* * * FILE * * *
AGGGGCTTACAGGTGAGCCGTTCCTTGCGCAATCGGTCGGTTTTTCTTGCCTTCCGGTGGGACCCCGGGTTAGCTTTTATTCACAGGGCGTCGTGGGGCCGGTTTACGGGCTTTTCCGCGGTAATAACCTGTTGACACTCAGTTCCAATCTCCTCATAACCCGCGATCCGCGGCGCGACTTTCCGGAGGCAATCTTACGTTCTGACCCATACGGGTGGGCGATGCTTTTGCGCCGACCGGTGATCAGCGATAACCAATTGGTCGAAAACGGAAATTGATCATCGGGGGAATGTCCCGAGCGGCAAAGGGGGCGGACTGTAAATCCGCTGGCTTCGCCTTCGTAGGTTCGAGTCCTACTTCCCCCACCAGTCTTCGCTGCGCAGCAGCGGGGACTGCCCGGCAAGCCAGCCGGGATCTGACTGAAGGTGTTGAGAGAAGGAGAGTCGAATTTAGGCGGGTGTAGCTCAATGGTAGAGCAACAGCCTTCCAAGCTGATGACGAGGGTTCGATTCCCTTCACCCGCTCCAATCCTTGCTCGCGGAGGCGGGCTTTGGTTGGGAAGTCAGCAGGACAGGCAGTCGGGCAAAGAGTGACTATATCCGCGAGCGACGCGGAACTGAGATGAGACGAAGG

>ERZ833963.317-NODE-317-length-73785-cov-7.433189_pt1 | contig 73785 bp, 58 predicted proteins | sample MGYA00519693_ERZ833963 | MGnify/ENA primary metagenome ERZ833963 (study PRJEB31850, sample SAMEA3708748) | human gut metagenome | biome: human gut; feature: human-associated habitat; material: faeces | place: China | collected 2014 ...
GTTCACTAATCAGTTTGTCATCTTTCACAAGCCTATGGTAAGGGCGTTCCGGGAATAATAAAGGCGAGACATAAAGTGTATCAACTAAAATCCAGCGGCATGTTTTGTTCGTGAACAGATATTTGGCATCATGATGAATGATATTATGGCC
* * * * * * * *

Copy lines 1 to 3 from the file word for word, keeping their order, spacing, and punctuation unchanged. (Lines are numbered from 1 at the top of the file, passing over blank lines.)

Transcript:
AGGGGCTTACAGGTGAGCCGTTCCTTGCGCAATCGGTCGGTTTTTCTTGCCTTCCGGTGGGACCCCGGGTTAGCTTTTATTCACAGGGCGTCGTGGGGCCGGTTTACGGGCTTTTCCGCGGTAATAACCTGTTGACACTCAGTTCCAATCTCCTCATAACCCGCGATCCGCGGCGCGACTTTCCGGAGGCAATCTTACGTTCTGACCCATACGGGTGGGCGATGCTTTTGCGCCGACCGGTGATCAGCGATAACCAATTGGTCGAAAACGGAAATTGATCATCGGGGGAATGTCCCGAGCGGCAAAGGGGGCGGACTGTAAATCCGCTGGCTTCGCCTTCGTAGGTTCGAGTCCTACTTCCCCCACCAGTCTTCGCTGCGCAGCAGCGGGGACTGCCCGGCAAGCCAGCCGGGATCTGACTGAAGGTGTTGAGAGAAGGAGAGTCGAATTTAGGCGGGTGTAGCTCAATGGTAGAGCAACAGCCTTCCAAGCTGATGACGAGGGTTCGATTCCCTTCACCCGCTCCAATCCTTGCTCGCGGAGGCGGGCTTTGGTTGGGAAGTCAGCAGGACAGGCAGTCGGGCAAAGAGTGACTATATCCGCGAGCGACGCGGAACTGAGATGAGACGAAGG

>ERZ833963.317-NODE-317-length-73785-cov-7.433189_pt1 | contig 73785 bp, 58 predicted proteins | sample MGYA00519693_ERZ833963 | MGnify/ENA primary metagenome ERZ833963 (study PRJEB31850, sample SAMEA3708748) | human gut metagenome | biome: human gut; feature: human-associated habitat; material: faeces | place: China | collected 2014 ...
GTTCACTAATCAGTTTGTCATCTTTCACAAGCCTATGGTAAGGGCGTTCCGGGAATAATAAAGGCGAGACATAAAGTGTATCAACTAAAATCCAGCGGCATGTTTTGTTCGTGAACAGATATTTGGCATCATGATGAATGATATTATGGCC